6.  In stating the Church’s ‘doctrinal position’ that ‘we define marriage as between a man and a woman,’ the statement does not reiterate earlier arguments made by LDS officials that the health of American society or civilization as a whole depend upon excluding gay and lesbian people from the right to marry.  It also appears to prepare members to understand that the Church can safely maintain its doctrine on marriage even as nationwide opinion swings in favor of same-sex civil marriage rights. This would signal a tactical shift from the Church strategy in California in 2008, when Mormon officials and operatives depicted the legalization of same-sex marriage as a direct threat to Church doctrine and practices and mobilized members in their defense, to a position more like that adopted by the LDS Church in Argentina last summer, when members were not officially deployed or pressured into anti-same-sex marriage political activism and were instead counseled to review Church doctrine on marriage as articulated in the LDS Proclamation on the Family.

None of this public acknowledgement of the reality and dignity of LGBT experience or deference to mainstream usage of terms like gay and lesbian—none of this—was happening in 2008.

Back then, the LDS Church was so insulated that it managed to raise millions of dollars and generate thousands upon thousands of volunteer hours in support of Proposition 8 without mainstream news sources catching on to the full extent of the Mormon-led campaign until after election day.

Now, just in the last week, we’ve seen a Sunday morning General Conference talk make national headlines within hours, generate a massive national response from voices within and without the Church, be substantially revised for publication to better harmonize with broader LDS efforts towards understanding on LGBT issues, and have that revision covered in the national news media.  We’ve also seen the LDS Church adopt an unprecedented level of forthrightness in its response to the controversy engendered by Elder Packer’s talk and to efforts by national LGBT advocacy groups.

In short, I believe we’ve seen something of a break from the old Mormon patterns of insider-outsider double-talk and insularity we saw during the Proposition 8 campaign, patterns I discussed at some length in a previous post, and which some LDS scholars attribute to a century-old minority mindset and a culture of administrative secrecy rooted in the days when top-ranking Church leaders tried to outwit US government prohibition on the doctrinal practice of polygamy.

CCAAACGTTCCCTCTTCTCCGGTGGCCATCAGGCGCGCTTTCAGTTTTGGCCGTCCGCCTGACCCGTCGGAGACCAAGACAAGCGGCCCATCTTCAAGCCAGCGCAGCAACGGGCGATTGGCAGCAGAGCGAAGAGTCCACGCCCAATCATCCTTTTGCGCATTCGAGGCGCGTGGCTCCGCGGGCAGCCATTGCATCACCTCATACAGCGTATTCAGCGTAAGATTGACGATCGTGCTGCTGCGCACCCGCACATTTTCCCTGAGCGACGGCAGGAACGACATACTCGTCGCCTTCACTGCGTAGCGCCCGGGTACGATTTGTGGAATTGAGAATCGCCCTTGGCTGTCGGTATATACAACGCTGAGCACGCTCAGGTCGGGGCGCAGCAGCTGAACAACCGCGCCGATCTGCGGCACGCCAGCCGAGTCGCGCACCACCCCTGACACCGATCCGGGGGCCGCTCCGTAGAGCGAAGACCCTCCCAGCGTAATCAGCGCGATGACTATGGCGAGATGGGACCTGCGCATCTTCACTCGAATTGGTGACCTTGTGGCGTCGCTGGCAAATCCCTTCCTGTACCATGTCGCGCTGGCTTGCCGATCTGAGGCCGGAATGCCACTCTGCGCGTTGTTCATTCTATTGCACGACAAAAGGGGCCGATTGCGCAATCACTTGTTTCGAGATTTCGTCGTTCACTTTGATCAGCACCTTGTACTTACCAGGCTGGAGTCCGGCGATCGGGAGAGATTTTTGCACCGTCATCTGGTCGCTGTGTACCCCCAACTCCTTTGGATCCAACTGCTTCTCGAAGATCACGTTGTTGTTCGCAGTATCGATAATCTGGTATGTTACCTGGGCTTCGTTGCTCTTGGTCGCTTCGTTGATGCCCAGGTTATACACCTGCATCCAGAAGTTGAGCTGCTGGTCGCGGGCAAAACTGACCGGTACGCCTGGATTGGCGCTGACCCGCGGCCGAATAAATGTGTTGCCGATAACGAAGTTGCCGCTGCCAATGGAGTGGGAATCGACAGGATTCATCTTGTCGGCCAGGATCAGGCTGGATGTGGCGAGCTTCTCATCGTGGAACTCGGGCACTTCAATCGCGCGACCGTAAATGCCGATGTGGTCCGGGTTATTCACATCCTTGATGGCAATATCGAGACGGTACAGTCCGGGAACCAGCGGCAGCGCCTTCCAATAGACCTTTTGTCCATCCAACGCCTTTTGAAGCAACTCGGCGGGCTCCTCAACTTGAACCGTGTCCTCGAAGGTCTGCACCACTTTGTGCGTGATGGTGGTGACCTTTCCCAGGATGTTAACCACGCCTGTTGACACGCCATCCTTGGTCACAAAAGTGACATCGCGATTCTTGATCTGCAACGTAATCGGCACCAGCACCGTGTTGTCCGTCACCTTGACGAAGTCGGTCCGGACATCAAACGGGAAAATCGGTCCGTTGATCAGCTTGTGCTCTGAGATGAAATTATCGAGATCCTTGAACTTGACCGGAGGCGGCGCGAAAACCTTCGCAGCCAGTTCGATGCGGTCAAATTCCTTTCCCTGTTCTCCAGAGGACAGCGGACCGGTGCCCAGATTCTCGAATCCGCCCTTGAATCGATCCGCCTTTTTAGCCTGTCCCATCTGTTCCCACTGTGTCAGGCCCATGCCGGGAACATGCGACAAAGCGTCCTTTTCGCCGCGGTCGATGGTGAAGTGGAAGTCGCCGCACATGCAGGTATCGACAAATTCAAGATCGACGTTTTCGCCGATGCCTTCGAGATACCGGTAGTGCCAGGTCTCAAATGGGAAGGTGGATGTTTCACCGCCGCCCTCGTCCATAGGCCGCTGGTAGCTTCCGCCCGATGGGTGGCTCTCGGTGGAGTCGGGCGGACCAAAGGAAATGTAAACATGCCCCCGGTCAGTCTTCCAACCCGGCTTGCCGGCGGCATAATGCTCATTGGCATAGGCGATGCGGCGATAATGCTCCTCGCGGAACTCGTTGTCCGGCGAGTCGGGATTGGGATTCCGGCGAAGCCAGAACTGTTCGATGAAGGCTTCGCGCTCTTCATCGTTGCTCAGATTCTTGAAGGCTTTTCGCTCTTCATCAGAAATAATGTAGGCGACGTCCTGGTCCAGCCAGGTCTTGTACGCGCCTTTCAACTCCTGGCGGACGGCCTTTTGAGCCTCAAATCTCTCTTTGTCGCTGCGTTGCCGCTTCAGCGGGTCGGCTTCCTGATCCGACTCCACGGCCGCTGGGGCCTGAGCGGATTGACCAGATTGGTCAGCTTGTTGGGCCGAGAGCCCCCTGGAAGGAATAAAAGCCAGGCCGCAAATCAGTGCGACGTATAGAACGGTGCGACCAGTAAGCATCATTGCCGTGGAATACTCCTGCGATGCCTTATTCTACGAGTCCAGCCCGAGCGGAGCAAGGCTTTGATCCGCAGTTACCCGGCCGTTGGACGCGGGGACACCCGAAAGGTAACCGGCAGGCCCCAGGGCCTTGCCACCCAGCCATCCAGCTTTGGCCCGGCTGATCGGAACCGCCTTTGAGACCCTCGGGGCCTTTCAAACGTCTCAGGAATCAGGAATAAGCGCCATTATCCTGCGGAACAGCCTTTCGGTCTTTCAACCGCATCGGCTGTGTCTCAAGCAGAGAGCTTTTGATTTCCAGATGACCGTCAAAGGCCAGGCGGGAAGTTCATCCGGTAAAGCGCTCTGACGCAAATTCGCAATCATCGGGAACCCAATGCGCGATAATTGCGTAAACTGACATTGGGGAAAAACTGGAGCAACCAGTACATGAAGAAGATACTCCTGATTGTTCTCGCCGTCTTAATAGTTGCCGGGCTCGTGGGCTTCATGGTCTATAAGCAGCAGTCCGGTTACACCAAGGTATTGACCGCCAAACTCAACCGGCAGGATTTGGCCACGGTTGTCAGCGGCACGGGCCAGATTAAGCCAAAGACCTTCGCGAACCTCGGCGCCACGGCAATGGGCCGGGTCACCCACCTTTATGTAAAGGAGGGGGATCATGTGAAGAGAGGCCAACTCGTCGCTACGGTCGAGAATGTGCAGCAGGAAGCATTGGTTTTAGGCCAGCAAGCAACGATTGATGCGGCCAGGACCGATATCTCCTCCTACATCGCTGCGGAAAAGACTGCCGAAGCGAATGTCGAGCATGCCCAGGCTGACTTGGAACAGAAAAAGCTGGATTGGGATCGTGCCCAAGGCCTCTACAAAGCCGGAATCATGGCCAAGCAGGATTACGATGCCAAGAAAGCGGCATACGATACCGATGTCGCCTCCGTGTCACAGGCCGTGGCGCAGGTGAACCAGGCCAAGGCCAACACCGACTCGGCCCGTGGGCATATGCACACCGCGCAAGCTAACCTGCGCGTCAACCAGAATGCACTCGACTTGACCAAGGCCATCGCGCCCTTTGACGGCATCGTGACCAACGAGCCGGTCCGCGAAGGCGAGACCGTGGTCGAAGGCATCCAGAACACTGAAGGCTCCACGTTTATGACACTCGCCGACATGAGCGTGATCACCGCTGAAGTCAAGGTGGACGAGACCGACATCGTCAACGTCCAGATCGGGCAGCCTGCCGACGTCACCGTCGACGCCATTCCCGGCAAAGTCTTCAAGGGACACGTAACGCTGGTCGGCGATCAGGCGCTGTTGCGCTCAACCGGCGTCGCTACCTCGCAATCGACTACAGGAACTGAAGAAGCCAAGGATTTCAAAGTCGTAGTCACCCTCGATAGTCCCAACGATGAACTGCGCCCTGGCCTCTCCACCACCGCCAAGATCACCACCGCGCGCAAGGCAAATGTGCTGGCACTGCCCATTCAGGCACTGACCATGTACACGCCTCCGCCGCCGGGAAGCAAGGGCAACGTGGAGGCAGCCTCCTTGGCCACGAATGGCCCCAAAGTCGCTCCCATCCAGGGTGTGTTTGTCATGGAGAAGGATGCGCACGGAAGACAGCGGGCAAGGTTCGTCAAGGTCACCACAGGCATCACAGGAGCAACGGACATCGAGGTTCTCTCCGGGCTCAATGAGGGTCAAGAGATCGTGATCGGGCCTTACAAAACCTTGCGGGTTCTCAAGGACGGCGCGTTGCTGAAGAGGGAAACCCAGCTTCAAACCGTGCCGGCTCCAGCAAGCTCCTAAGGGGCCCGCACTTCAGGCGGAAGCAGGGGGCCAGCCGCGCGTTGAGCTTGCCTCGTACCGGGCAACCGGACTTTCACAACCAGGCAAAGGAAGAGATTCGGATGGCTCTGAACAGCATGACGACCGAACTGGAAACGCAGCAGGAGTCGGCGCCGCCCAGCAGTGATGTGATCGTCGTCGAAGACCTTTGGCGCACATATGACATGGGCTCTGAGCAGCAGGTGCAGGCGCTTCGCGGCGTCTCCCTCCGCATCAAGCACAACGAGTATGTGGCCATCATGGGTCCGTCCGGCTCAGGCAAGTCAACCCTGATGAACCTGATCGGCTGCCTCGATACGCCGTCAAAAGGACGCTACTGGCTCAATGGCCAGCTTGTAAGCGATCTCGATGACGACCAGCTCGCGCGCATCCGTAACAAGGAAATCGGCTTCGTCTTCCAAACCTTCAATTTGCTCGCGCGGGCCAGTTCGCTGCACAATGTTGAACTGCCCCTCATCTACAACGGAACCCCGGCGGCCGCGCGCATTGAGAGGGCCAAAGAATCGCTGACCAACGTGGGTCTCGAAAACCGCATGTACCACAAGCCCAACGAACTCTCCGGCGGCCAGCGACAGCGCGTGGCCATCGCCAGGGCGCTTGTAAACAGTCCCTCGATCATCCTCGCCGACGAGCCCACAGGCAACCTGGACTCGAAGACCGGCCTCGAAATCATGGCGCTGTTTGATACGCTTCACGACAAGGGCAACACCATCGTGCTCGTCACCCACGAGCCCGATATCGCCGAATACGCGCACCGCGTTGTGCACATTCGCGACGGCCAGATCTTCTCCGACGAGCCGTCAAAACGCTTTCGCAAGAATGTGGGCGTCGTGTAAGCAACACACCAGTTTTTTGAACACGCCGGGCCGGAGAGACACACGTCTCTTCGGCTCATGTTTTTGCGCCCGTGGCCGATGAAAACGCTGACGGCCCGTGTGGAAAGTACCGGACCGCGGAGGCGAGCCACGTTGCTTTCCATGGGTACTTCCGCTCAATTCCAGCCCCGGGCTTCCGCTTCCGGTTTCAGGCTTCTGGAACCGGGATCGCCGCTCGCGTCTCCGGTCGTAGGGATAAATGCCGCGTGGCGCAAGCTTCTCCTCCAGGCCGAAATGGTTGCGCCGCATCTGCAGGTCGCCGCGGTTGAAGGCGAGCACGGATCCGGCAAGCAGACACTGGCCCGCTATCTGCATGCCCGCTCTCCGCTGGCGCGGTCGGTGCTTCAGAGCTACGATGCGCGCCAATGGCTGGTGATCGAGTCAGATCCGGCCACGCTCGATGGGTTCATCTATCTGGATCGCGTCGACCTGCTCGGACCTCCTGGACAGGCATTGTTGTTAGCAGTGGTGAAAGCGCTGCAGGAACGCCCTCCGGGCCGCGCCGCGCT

I welcome this statement as a demonstration of civility, public engagement, and moral responsiveness.

Of course, the statement does not go as far as many LDS LGBT people and their allies hope. It does not offer institutional welcome or affirmation to LGBT people who want to live full lives as LGBT people. It maintains that LGBT behavior is sinful. It does not create new space for LGBT LDS people to attend church on Sunday with their partners, as I am able to do every week. But it may signal an institutional retreat from Church efforts to intervene in the civil definition of marriage and block legal equality for LGBT people.

Movement is definitely happening.” (Joanna Brooks, “Gay Rights Org Delivers 150,000-Signature Petition to LDS Church,” Religion Dispatches, October 13, 2010)


“Joe Solmonese, president of the Human Rights Campaign, flew into Salt Lake City from Washington D.C. earlier this week to call on LDS apostle Boyd K. Packer to ‘correct’ statements he made about same-sex attraction. His group, which expressed concerns that Packer’s speech would negatively affect LGBT youths, delivered a petition with 150,000 signatures to LDS Church headquarters.

A number of LGBT advocates in Utah rallied behind HRC’s effort. In fact, HRC had to rent a small tourist bus to carry everyone from a news conference at the Utah Pride Center to the LDS Church Office Building.

Here’s a run down of what was said at the Utah Pride Center.

Solmonese • ‘Same-sex attraction cannot be repaired, it cannot be washed away and it certainly cannot be changed simply by praying more. … The problem, the danger, with the statements that [Packer] made is that they will be believed as revealed truth and then used by some to rationalize discrimination or violence and by others to perpetuate self loathing or suicide. That is simply not acceptable conduct by a man who should know better.’

Bruce Bastian, a member of HRC’s Utah steering committee • ‘I remember as a student at BYU and as a missionary and as member of a [LDS] bishopric [hearing] what a horrible human being I was for the thoughts I had. I was even told it would be better if I had never been born. There were many days I hoped I would die. … Please stop telling kids they can and must change. There’s nothing wrong with them. God loves them just as they are — of this I bear my solemn witness.’…” (Rosemary Winters, “Utah and D.C. activists spoke out against LDS apostle’s words,” Salt Lake Tribune, October 15, 2010)


“Mormons may not know until the hereafter what causes same-sex attraction, but ‘God loves all his children’ and expects everyone to do the same, an LDS Church leader said Sunday.

While the message — delivered to more than 200,000 Utah Mormons — may not seem significant, the messenger was.